Tories Move on from Social Conservative Agenda

They are the ignition buttons for lighting a fire under Canadian right-of-centre activists: gay marriage and the gun registry. Stephen HARPER has promised to push both of them this fall, but now his government doesn't look all that enthusiastic on either front.
They are the ignition buttons for lighting a fire under Canadian right-of-centre activists: gay marriage and the gun registry. Stephen HARPER has promised to push both of them this fall, but now his government doesn't look all that enthusiastic on either front.

Tories Move on from Social Conservative Agenda

They are the ignition buttons for lighting a fire under Canadian right-of-centre activists: gay marriage and the gun registry. Stephen HARPER has promised to push both of them this fall, but now his government doesn't look all that enthusiastic on either front. A vote on whether to reopen the same-sex marriage debate - which he promised in last winter's election campaign - was widely expected early this month, but has been delayed in the face of its likely defeat in the House. No date has been set for the vote. There's also no firm timetable for debating the government's bill to scrap the registry for shotguns and rifles. The legislation was introduced last spring by Public Safety Minister Stockwell Day, with the Tory minority hoping to pass it this fall by combining their votes with those of maverick Liberal, NDP and Bloc Québécois MPs. But in the wake of the Dawson College shootings last month in Montreal, opposition stiffened, and the bill now looks likely to be shot down. Day's office wouldn't say when the government might risk exposing it to a vote.

The prospect of back-to-back failures on such high-profile issues would normally signal a government bracing for serious damage. But some Tory strategists suggest Harper is now positioning himself to limit the pain - or even turn these setbacks to his advantage. One approach could be to portray losing the votes in the House as inevitable for a minority, motivating anti-gay-marriage social conservatives and anti-gun-registry rural residents to work harder in the next election to win Harper a majority. After all, so-cons and angry hunters don't have another party to throw their weight behind. Nik Nanos, president of the polling firm SES Research, said Harper should view merely taking these two issues to the floor of the House sufficient to consolidate his standing among voters who care most about them. If they fail, he should cut his losses. "His best option is to stand up and say, 'I accept the will of Parliament,' " Nanos said, "and then move on."

Judging from the themes they stress in media interviews, some Conservative strategists already have. Asked about the hot-button issues, they tend to try shifting attention to policies that might appeal more to swing voters. Instead of talking about eliminating the long-gun registry, they tout their legislation to impose tougher sentences for gun crime. Rather than dwelling on fighting gay marriage, they talk up their new payment to parents of $1,200 a year for every kid under six - a less contentious signal of support for the traditional family.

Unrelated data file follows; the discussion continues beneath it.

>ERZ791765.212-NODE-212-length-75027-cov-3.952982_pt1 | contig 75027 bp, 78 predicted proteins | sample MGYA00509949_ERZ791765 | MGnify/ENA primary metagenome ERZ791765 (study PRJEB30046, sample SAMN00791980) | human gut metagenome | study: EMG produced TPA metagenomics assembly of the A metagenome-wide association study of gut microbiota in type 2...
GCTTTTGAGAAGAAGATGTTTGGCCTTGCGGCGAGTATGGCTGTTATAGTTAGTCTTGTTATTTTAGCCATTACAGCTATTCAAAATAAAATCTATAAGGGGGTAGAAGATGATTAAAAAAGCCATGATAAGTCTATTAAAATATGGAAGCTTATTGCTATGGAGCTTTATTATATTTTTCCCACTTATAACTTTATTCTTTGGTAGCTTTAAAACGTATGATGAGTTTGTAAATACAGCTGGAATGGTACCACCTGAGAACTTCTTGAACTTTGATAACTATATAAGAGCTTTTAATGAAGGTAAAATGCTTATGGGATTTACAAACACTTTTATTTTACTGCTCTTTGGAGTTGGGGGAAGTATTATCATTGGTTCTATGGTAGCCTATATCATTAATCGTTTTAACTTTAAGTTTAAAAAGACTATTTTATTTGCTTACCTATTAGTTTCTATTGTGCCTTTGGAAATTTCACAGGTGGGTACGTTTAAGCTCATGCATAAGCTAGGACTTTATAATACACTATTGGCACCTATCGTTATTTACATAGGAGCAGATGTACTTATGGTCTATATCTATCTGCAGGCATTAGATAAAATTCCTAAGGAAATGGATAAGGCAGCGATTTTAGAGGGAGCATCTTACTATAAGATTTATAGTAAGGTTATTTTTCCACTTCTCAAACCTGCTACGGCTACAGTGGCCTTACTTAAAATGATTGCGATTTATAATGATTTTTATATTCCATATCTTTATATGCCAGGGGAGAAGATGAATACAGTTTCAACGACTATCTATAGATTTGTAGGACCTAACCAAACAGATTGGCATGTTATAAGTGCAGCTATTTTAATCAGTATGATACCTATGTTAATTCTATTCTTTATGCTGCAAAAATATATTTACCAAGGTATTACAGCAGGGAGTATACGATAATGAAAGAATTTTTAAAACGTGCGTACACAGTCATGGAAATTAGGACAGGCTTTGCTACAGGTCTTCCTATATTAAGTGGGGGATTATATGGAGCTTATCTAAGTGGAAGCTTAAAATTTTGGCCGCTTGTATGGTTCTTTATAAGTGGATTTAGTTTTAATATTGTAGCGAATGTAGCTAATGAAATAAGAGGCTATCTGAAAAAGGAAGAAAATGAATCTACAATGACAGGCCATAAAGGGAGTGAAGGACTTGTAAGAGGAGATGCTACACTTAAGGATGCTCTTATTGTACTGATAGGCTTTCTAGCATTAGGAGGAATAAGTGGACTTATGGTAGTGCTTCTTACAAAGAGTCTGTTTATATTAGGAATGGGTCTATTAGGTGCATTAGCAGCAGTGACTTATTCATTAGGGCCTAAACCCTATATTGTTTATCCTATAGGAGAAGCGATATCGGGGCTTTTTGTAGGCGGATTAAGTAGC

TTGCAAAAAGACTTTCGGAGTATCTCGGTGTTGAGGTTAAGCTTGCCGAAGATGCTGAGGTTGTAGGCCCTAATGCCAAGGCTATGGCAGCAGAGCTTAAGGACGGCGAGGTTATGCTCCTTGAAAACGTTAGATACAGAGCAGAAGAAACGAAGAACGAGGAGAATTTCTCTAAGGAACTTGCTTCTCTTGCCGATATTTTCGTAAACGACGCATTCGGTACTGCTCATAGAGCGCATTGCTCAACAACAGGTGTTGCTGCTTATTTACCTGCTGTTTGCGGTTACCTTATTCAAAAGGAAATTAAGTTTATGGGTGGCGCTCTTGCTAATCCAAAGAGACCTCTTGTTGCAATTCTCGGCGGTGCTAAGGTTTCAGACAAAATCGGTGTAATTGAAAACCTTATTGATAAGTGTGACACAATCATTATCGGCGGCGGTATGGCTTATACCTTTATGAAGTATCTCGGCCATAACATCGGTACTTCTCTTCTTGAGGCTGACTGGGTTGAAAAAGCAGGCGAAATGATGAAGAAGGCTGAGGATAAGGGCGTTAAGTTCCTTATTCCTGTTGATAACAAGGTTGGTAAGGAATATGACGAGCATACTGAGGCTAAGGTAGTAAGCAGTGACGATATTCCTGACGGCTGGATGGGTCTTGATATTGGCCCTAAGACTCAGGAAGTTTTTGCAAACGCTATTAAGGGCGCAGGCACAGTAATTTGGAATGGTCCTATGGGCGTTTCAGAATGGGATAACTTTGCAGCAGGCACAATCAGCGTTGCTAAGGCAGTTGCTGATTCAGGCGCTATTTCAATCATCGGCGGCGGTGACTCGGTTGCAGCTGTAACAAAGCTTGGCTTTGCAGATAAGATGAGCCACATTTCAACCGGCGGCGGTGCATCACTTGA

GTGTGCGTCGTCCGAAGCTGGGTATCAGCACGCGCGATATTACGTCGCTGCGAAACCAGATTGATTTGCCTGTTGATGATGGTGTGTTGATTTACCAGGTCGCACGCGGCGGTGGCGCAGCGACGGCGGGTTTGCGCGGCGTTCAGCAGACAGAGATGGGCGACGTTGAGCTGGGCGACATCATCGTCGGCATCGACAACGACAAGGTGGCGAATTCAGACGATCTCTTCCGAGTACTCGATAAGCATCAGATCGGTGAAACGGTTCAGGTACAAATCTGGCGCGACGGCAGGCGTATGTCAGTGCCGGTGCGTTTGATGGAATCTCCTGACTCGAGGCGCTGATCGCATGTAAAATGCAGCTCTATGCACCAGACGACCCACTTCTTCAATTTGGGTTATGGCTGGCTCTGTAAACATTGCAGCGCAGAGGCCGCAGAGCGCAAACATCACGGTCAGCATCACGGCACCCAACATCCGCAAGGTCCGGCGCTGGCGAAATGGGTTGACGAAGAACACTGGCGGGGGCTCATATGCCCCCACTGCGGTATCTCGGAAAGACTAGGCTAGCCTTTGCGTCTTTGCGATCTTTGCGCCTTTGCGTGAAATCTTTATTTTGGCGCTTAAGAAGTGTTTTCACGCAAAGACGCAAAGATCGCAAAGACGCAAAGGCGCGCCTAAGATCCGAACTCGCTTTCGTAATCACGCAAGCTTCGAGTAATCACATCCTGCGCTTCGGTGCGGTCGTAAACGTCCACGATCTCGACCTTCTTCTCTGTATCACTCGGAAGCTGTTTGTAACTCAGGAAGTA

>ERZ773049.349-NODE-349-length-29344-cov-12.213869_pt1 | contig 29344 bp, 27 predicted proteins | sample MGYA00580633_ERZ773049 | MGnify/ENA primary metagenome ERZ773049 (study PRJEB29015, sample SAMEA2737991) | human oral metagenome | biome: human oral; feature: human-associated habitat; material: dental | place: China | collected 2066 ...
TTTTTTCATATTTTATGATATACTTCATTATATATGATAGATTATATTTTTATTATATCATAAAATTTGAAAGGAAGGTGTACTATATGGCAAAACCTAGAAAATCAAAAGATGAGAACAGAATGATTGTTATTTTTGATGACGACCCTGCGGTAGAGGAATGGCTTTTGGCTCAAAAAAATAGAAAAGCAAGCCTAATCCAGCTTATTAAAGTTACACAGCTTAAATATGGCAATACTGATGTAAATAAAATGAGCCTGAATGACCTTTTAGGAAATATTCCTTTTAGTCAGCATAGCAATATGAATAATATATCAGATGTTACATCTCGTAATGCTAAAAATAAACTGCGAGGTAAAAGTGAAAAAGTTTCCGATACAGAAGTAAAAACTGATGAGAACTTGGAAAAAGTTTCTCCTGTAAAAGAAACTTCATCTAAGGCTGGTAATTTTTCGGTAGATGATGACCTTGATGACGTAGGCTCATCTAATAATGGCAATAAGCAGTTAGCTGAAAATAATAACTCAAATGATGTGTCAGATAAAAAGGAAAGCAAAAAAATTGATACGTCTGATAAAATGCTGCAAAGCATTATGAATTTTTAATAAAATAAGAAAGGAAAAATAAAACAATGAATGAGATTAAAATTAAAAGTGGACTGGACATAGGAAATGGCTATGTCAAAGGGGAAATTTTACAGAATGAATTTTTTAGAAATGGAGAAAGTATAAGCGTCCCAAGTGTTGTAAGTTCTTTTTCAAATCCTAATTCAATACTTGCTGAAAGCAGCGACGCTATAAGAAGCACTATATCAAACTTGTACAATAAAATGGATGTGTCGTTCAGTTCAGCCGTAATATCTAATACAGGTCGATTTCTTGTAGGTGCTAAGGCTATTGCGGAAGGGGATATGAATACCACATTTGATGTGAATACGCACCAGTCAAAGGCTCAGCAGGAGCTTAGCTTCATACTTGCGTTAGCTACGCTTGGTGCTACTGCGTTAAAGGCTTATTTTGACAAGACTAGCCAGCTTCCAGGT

There are also signals, however, that some powerful figures inside the government want to fight, not just change the subject. Justice Minister Vic Toews has reportedly drafted a so-called Defence of Religion act, which would be tabled if the motion to reopen the same-sex marriage debate is defeated. The act would assert the right of religious people to criticize gay marriage and ensure that a person who performs civil ceremonies couldn't be compelled to marry a same-sex couple.

Critics say those rights are already fully protected. Nanos argues that prolonging the debate with such a bill would be a gift to the opposition parties in the next election. "It would drag it out and suggest the Conservatives are throwing their full force behind it," he said. "Harper's got to close the door on this. He's got to think about what he's going to say in the next election when somebody asks, 'Will you open these issues again if there is a Conservative majority?' " A spokesman for Toews said no decision has been made about whether or not to introduce any follow-up legislation after the promised debate and vote on revisiting same-sex marriage. Yet by floating the concept of a new law to defend religious opposition to gay marriage, the government has stoked expectations among conservative activists. Dave Quist, executive director of the Institute of Marriage and Family Canada, an Ottawa think tank opposed to same-sex marriage, said faith-based groups want their right to keep fighting for the traditional definition of marriage spelled out in law. "It's important for the government to define where the protection really is," Quist said.